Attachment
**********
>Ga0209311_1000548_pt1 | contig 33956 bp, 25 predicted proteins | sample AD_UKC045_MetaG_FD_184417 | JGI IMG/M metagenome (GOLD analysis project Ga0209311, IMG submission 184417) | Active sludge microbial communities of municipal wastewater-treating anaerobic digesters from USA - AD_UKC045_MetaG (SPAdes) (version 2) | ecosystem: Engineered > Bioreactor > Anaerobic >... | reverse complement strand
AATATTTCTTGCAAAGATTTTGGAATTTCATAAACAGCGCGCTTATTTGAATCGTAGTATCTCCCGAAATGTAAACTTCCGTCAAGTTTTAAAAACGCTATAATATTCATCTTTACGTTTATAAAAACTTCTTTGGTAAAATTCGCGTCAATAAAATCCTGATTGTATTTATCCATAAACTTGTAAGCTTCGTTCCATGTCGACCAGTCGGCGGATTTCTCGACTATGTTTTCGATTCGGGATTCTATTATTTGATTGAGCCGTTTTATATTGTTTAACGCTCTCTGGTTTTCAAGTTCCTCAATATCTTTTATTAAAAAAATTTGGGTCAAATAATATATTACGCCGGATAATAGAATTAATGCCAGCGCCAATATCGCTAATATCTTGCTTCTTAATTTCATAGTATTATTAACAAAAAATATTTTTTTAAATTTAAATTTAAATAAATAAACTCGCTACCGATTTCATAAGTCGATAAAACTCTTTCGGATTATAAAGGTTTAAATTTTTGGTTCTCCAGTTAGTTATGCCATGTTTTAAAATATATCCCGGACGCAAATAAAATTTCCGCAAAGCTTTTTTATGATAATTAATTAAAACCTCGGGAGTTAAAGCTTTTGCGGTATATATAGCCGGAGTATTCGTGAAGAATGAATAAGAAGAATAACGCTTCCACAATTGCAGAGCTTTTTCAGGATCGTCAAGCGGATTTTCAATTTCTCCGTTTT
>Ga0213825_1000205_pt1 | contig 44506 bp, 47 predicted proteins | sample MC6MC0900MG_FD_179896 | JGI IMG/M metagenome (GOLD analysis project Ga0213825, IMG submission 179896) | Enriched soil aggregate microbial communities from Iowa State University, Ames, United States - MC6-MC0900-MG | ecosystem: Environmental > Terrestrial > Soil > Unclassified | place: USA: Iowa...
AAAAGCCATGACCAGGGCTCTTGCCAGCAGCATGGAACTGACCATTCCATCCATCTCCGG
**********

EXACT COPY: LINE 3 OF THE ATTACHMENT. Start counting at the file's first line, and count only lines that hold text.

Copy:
>Ga0213825_1000205_pt1 | contig 44506 bp, 47 predicted proteins | sample MC6MC0900MG_FD_179896 | JGI IMG/M metagenome (GOLD analysis project Ga0213825, IMG submission 179896) | Enriched soil aggregate microbial communities from Iowa State University, Ames, United States - MC6-MC0900-MG | ecosystem: Environmental > Terrestrial > Soil > Unclassified | place: USA: Iowa...